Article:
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Caffeine: What It Is, the Side Effects, and How to Break the Addiction

Updated on December 4, 2010

What is Caffeine?

Caffeine is a chemical found in some plants that acts as a natural pesticide to paralyze and kill the insects that feed on the plant. Fortunately, when consumed by humans, the effect of caffeine is different.

In humans, caffeine acts as a stimulant, temporarily warding off drowsiness and restoring alertness. Caffeine is the world's most widely consumed psychoactive substance. It is found in many products, including coffee, tea, some soft drinks, energy drinks, weight loss products, pain relievers, and even in chocolate.

The Effects of Caffeine on the Body

Caffeine rolls in and out of favor all of the time. Headlines in health sections of newspapers are always proclaiming the results of new studies regarding caffeine, leaving consumers baffled. Is it good? Is it bad? Who knows? Here are some of the pros and cons of caffeine consumption:


  • Caffeine reduces the risk of Parkinson's disease by blocking receptors for adenosine, a neurotransmitter that plays a role in motor function.
  • Caffeine can help to stave off migraines by contracting blood vessels in the brain.
  • Coffee contains antioxidants, and seems to decrease the risk of ailments such as gallstones, colon cancer, liver cancer, and type 2 diabetes.
  • Caffeine enhances athletic performance by stimulating the release of adrenaline, thus allowing muscles to work harder and longer.
  • Caffeine consumption can help improve memory and mental function.


  • Too much caffeine can be a contributing factor for high blood pressure, high blood sugar, and decreased bone density.
  • Ingestion of too much caffeine can cause symptoms such as insomnia, tremors, nausea, chest pain, and palpitations.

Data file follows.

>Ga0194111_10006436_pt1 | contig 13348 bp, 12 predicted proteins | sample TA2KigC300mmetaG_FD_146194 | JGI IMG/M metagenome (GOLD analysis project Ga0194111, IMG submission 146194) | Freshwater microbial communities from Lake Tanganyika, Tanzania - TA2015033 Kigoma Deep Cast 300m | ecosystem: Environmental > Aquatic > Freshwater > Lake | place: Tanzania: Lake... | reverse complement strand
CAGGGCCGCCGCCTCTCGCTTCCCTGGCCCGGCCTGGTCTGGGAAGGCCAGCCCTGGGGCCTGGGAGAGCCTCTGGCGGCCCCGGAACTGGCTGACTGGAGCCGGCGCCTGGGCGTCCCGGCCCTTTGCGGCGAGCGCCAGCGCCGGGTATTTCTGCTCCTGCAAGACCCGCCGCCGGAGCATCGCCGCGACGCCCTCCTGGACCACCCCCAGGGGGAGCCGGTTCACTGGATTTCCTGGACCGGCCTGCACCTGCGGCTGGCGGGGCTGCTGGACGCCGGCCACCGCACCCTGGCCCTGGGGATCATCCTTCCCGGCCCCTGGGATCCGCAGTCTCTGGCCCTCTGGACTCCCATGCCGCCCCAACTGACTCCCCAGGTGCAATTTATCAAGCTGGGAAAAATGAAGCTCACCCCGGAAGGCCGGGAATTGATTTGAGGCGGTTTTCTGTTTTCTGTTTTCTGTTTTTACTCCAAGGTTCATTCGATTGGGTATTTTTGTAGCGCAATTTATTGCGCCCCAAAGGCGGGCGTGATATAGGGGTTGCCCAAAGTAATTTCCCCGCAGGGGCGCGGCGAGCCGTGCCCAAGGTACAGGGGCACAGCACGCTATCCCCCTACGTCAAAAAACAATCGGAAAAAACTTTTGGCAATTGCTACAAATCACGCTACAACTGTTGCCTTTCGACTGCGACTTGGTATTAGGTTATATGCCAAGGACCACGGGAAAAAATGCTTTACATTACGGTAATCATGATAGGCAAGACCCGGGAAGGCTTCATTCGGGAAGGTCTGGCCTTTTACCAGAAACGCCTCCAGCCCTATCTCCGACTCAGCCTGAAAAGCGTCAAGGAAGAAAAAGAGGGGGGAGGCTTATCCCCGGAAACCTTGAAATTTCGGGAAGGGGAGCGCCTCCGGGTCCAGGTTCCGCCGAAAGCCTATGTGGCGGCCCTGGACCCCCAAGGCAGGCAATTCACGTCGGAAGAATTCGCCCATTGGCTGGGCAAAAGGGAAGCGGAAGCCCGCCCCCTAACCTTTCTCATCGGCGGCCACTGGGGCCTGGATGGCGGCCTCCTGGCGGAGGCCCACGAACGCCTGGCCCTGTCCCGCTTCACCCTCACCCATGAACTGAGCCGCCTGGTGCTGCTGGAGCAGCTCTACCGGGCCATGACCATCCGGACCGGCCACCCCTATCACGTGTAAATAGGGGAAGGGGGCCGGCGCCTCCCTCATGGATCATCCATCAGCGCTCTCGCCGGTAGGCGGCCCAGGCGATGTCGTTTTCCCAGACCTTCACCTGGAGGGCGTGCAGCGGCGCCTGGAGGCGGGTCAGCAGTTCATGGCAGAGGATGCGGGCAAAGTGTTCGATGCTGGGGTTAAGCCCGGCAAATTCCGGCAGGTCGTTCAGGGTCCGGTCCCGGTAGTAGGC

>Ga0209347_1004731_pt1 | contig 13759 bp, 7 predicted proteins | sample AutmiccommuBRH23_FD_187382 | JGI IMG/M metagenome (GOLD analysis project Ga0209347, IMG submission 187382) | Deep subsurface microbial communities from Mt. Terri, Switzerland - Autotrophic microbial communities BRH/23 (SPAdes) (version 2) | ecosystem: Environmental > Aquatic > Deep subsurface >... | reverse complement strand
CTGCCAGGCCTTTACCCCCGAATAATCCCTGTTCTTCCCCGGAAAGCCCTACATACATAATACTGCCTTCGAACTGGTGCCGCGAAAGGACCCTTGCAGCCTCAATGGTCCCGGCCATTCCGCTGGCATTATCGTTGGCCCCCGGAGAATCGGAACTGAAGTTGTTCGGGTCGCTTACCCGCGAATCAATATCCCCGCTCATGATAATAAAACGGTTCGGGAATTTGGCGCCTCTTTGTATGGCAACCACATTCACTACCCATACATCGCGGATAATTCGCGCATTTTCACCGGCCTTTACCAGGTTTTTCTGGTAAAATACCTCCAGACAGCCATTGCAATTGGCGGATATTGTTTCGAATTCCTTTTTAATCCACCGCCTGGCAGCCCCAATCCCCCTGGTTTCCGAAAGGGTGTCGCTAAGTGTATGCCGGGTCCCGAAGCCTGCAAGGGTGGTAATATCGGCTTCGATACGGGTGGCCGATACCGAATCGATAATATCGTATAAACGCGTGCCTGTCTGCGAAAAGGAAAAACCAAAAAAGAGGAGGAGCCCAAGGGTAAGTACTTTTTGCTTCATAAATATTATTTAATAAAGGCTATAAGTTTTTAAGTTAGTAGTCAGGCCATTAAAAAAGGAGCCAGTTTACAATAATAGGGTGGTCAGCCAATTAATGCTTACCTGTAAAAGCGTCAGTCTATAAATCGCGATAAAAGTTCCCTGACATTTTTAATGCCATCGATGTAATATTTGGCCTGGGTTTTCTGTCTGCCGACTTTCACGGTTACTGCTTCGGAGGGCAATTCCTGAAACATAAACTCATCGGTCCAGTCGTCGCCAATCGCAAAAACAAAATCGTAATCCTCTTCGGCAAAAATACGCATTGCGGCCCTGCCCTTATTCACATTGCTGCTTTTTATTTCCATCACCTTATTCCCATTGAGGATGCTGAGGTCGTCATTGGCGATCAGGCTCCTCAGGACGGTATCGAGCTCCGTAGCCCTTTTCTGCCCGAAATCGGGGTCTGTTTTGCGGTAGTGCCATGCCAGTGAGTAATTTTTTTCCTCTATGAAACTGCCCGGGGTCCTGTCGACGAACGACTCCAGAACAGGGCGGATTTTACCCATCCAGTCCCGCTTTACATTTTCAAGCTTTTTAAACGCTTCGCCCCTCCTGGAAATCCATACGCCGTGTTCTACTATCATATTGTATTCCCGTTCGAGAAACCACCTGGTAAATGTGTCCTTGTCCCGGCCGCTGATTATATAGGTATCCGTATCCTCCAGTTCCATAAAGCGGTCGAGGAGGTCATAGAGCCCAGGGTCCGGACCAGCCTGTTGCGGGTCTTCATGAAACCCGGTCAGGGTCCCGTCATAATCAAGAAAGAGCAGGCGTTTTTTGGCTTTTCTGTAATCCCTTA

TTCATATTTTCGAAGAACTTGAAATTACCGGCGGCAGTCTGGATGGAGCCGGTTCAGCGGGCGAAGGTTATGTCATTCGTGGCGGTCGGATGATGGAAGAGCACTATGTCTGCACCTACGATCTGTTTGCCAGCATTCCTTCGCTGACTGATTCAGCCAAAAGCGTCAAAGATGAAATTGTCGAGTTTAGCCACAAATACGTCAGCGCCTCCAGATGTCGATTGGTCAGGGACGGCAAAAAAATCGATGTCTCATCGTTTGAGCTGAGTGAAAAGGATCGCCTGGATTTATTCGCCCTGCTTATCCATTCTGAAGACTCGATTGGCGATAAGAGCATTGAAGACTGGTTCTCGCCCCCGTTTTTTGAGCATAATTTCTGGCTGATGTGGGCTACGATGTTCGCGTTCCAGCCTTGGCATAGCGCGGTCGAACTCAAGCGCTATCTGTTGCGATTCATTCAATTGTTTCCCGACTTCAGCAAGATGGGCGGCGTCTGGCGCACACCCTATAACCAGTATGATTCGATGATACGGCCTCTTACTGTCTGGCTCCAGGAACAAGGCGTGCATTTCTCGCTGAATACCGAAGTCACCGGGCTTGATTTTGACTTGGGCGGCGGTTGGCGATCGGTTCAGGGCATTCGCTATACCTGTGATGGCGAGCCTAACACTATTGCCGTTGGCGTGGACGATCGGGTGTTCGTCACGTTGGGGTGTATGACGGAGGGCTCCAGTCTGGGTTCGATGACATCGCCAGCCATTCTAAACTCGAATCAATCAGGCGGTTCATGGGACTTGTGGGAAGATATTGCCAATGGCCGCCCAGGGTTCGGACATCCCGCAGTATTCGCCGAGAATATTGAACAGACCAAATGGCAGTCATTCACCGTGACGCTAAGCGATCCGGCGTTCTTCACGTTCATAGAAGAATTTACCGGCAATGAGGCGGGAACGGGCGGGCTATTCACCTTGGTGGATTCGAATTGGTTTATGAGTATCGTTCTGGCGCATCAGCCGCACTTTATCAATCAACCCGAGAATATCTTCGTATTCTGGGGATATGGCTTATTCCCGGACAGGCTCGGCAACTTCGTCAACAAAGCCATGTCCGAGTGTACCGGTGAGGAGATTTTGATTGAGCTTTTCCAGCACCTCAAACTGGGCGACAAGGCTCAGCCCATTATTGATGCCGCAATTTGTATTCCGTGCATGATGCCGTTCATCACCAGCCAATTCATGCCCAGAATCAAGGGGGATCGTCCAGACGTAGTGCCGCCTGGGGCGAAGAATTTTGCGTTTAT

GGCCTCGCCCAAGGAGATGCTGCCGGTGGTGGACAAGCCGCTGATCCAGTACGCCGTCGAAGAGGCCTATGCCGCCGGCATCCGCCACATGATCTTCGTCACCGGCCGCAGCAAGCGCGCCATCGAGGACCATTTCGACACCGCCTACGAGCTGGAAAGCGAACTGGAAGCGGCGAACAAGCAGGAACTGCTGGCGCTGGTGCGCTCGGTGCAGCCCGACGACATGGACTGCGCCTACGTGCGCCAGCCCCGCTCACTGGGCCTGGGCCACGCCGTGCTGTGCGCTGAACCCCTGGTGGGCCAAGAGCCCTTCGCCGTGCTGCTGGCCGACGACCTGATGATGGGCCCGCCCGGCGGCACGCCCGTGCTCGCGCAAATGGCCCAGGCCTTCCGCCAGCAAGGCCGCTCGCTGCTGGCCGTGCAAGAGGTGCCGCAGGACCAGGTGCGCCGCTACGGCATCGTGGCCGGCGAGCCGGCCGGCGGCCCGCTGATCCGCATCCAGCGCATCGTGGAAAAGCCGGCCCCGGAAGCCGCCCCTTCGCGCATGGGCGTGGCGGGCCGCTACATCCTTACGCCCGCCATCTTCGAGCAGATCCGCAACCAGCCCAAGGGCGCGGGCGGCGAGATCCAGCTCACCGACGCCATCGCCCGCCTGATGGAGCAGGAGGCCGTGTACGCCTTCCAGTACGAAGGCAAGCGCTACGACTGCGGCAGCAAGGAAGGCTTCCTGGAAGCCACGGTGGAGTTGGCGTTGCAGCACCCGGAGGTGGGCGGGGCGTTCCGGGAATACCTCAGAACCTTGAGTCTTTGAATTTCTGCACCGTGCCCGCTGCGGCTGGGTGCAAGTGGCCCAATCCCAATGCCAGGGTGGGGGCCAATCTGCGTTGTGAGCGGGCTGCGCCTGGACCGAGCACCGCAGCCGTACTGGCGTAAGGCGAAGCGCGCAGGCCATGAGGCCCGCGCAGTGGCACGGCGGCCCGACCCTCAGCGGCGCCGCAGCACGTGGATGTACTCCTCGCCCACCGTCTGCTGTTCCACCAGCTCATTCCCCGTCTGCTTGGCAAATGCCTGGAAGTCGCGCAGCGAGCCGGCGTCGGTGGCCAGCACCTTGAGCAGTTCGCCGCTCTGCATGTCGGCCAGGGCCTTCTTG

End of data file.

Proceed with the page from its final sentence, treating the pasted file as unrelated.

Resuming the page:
• Studies have shown that pregnant women who consume more than 200 milligrams of caffeine per day (about as much as in a small cup of drip coffee) are at increased risk of miscarriage.
  • Since caffeine stimulates the production of stress hormones such as adrenaline, overuse of caffeine may cause side effects such as anxiety.

I Don't Like the Way Coffee Makes Me Feel, But How Do I Give It Up?

As someone who has quit caffeine multiple times for various reasons, I know of only two ways to go:

  1. Wean yourself off slowly, or
  2. Cold turkey, baby.

In my experience, the weaning method merely prolongs the withdrawal symptoms, although those symptoms are less severe than when quitting all at once. I generally just prefer to get it over with.

Whoa...Withdrawal Symptoms?

Yes, I'm sorry to say it's true. The withdrawal symptoms of giving up caffeine vary in intensity from addict to addict but, in general, be prepared for:

  • Headaches ranging from mildly annoying to migraine
  • Muscle pain
  • Nausea
  • Fatigue
  • Irritability

As I said, gradually cutting back on caffeine seems to merely prolong the suffering of the above symptoms, so I prefer to go cold turkey. To that end, I present to you...

Em's Guide to Quickly Breaking Your Caffeine Addiction

** Please bear in mind that I am in no way whatsoever a healthcare professional, and my plan may not be medically sound. If you want serious advice, contact your healthcare provider before embarking on a caffeine detox. **

You will need:

  • 3 day weekend
  • Water. Lots of water.
  • Your favorite pain reliever, as long as it DOES NOT CONTAIN CAFFEINE. I strongly suggest something of the "P.M." variety.
  • Fritos (or other favorite salty snack)
  • Silence
  • Solitude

Giving up caffeine cold turkey does not take long, but it's a fairly crappy experience. I recommend warning your spouse/partner/children/pets that, while you still love them, you will be miserable for the next few days and, for their own safety, they should stay far, far away.